Aug 20, 2013, 10:00 AM
5-day intensive training on guidance and counseling for youth on returnees
management wrapped recently at the Bwiam ChildFund Lodge in Foni Kansala
District, West Coast Region.
The training was part of the collective efforts of the Gambia Government and its development partners to tackle irregular youth migration.
It was also to accelerate the collective efforts to re-integrate voluntary returnees back to the Gambian society.
The counseling training was organised by the Gambia National Youth Council (NYC) in collaboration with the Gambia Immigration Department (GID).
It was supported by the Gambia Youth Empowerment Project (YEP), a four-year initiative implemented by the International Trade Centre (ITC) in partnership with the Gambia Government and funded by the European Union.
The training of the youth counsellors served as a kick-off for a pilot programme to offer counseling for returning migrants supported by the YEP project.
The counseling programme included orientation of the returnees on the economic opportunities, skills development programmes and support mechanisms available in The Gambia and an assessment of interests, skill sets and needs for possible linkages with service providers.
Unfavourable economic conditions, high rates of unemployment as well as difficult political conditions over the recent years have compelled young Gambians to migrate through Libya and the Mediterranean Sea to Italy in search of better livelihood.
According to the recent International Organization on Migration (IMO) report on Gambia, it has been estimated that more than 25,000 Gambian irregular migrants are languishing in refugee camps in Italy jobless.
Majority of these youths have faced serious conditions during their stay in Libya waiting to pass through to Italy.
As a response to the call by the Gambian Community in Libya, The Gambia Government through the Ministry of Foreign Affairs are working closely with the International Organization for Migration (IOM) to assist stranded young Gambians to return home.
According to statistics of the Gambia Immigration Department, there have recently been more than a thousand youths repatriated, and more are expected to arrive soon.
The training brought together 25 youth counsellors representing youth groups from regions across the country and stakeholders dealing with youth on irregular migration issues in the country.
Training sessions were conducted by seasoned experts from WHO Gambia, the Gambia Immigration Department, University of the Gambia, the Gambia Red Cross Society and the Network against Gender-based Violence.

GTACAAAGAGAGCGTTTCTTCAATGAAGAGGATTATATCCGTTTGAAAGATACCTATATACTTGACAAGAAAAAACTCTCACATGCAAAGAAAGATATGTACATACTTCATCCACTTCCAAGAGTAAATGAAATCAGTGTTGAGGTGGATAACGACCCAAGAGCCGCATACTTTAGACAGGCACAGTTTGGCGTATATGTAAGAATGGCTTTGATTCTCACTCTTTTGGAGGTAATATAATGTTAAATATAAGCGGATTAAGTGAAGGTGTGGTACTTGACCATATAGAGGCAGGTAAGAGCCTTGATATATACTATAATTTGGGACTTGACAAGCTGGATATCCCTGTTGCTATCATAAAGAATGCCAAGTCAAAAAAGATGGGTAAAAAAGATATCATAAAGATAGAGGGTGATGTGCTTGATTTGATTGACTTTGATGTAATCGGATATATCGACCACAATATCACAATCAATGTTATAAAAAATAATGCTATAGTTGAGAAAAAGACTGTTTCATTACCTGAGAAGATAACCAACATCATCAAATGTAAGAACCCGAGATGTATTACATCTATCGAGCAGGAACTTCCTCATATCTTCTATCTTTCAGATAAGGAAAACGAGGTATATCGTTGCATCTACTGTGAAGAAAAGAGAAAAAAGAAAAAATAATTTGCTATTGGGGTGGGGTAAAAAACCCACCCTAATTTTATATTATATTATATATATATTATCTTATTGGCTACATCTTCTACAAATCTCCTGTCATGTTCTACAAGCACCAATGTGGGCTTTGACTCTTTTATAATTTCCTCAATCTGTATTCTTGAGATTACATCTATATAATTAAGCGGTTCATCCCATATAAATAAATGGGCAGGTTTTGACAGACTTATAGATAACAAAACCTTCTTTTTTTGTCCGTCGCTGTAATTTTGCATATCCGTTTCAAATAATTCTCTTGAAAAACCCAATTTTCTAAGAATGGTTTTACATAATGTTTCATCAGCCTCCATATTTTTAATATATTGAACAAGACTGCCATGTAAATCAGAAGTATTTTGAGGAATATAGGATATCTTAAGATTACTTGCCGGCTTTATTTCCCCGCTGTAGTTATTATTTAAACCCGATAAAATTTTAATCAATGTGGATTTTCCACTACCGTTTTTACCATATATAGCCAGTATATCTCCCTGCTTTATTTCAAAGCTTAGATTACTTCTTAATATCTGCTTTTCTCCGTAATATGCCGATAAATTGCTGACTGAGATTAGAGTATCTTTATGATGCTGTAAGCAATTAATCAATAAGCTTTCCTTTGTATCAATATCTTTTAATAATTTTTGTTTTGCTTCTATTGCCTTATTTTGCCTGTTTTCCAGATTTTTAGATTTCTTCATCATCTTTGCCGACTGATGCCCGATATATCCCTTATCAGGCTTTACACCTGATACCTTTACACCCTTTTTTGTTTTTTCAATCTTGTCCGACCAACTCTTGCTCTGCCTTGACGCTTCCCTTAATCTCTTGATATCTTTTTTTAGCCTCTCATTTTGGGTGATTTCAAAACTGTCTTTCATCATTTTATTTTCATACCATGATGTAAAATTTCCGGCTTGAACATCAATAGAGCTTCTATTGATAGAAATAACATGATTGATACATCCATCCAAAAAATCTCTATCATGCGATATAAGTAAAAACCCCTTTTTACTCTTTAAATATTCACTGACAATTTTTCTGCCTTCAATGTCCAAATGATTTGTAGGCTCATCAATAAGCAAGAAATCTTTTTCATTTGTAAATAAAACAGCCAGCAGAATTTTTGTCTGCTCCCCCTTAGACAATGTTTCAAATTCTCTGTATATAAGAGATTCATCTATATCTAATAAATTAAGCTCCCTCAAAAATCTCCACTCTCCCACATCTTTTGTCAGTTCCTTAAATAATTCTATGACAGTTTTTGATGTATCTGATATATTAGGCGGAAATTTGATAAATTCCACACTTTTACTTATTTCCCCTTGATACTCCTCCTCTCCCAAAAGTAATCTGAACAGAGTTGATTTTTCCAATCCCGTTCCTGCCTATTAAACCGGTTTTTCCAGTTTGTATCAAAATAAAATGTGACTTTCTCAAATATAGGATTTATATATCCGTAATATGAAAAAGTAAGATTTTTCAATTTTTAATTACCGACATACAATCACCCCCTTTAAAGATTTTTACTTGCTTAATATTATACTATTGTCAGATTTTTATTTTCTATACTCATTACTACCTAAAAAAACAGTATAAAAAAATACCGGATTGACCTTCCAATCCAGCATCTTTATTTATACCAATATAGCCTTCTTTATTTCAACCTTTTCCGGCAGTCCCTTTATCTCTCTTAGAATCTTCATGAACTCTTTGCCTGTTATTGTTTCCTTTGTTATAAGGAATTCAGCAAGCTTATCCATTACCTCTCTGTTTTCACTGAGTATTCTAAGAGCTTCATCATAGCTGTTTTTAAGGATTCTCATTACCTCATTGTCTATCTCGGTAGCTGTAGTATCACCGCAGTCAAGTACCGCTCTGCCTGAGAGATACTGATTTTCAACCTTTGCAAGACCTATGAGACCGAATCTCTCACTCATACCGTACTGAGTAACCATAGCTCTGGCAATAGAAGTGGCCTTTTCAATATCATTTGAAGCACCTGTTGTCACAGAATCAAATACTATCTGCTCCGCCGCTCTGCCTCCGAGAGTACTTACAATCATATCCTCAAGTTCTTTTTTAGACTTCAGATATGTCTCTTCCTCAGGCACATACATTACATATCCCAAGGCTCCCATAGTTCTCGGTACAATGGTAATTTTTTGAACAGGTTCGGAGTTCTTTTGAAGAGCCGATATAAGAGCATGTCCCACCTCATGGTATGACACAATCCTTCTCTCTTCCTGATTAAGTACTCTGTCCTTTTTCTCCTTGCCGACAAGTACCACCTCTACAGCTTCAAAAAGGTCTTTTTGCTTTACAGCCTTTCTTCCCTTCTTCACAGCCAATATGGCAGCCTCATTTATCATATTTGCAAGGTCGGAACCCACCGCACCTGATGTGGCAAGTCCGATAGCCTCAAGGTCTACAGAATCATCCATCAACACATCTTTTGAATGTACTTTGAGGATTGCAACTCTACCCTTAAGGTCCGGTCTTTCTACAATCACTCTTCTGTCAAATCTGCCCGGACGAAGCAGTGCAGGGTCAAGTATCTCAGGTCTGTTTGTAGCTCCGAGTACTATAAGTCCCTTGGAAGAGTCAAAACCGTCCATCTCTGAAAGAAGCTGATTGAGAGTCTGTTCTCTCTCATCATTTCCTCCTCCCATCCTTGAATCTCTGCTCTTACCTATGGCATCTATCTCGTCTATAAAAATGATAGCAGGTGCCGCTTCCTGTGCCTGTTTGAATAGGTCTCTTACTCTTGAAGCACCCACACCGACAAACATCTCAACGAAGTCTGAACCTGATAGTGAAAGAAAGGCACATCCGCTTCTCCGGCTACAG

Participants took part in an aptitude assessment and were trained on techniques and ethics of guidance and counseling. The training topics included crisis situation management, psychological distress and depression management, psychological first aid (PFA) and crisis event simulation.
Jawara Cham, Chief Inspector of the Gambia Immigration Department, addressed the participants and noted that some of the core factors of youth irregular migration to Europe are poverty, limited job opportunities, peer influence and family pressure, as well as the mindset of youth that life is only possible in the West.
‘’Let us educate and sensitize youngsters in our various communities to understand that one can make a good living in The Gambia,’’ Mr Cham challenged the youth leaders.
The lead facilitator of the training, Dawda Samba, Country Facilitator of the Mental Health Leadership and Advocacy Program at the WHO Gambia Office, said The Gambia should not only be a country that receives its own citizens but should be prepared to re-integrate these citizens into the communities.
“It should be our collective responsibility to guide, counsel and help rebuild the lives of our fellow young people who returned,” he went on.
Explaining that some of the migrants have faced untold physical, social and emotional trauma in transit and in the host countries, which may cause invisible mental scars, which could also extend to their families.
The Gambia Youth Empowerment Project (YEP) is a four-year project aims to support youth employment and entrepreneurship in the country to address the economic root causes of irregular migration from The Gambia.
It is funded by the European Union (EU) Emergency Trust Fund for Africa with a total budget of EUR 11 million.
By improving the employability of youth, especially potential and returning migrants, increasing income opportunities along value chains and helping young entrepreneurs to connect to trade and tap into the digital economy, this project aims to change the current migration trends and contribute to building the long-term growth and economic competitiveness of The Gambia.
The International Trade Centre (ITC) is the joint agency of the World Trade Organization and the United Nations. The organization’s aim is for businesses in developing countries to become more competitive in global markets, speeding up economic development and contributing to the achievement of the United Nations Global Goals for sustainable development.
The European Union’s Emergency Trust Fund for Africa addresses the root causes of irregular migration and displaced persons in Africa. More specifically, it helps address the root causes of destabilization, forced displacement and irregular migration by promoting economic and equal opportunities, strengthening security, development and resilience of vulnerable people.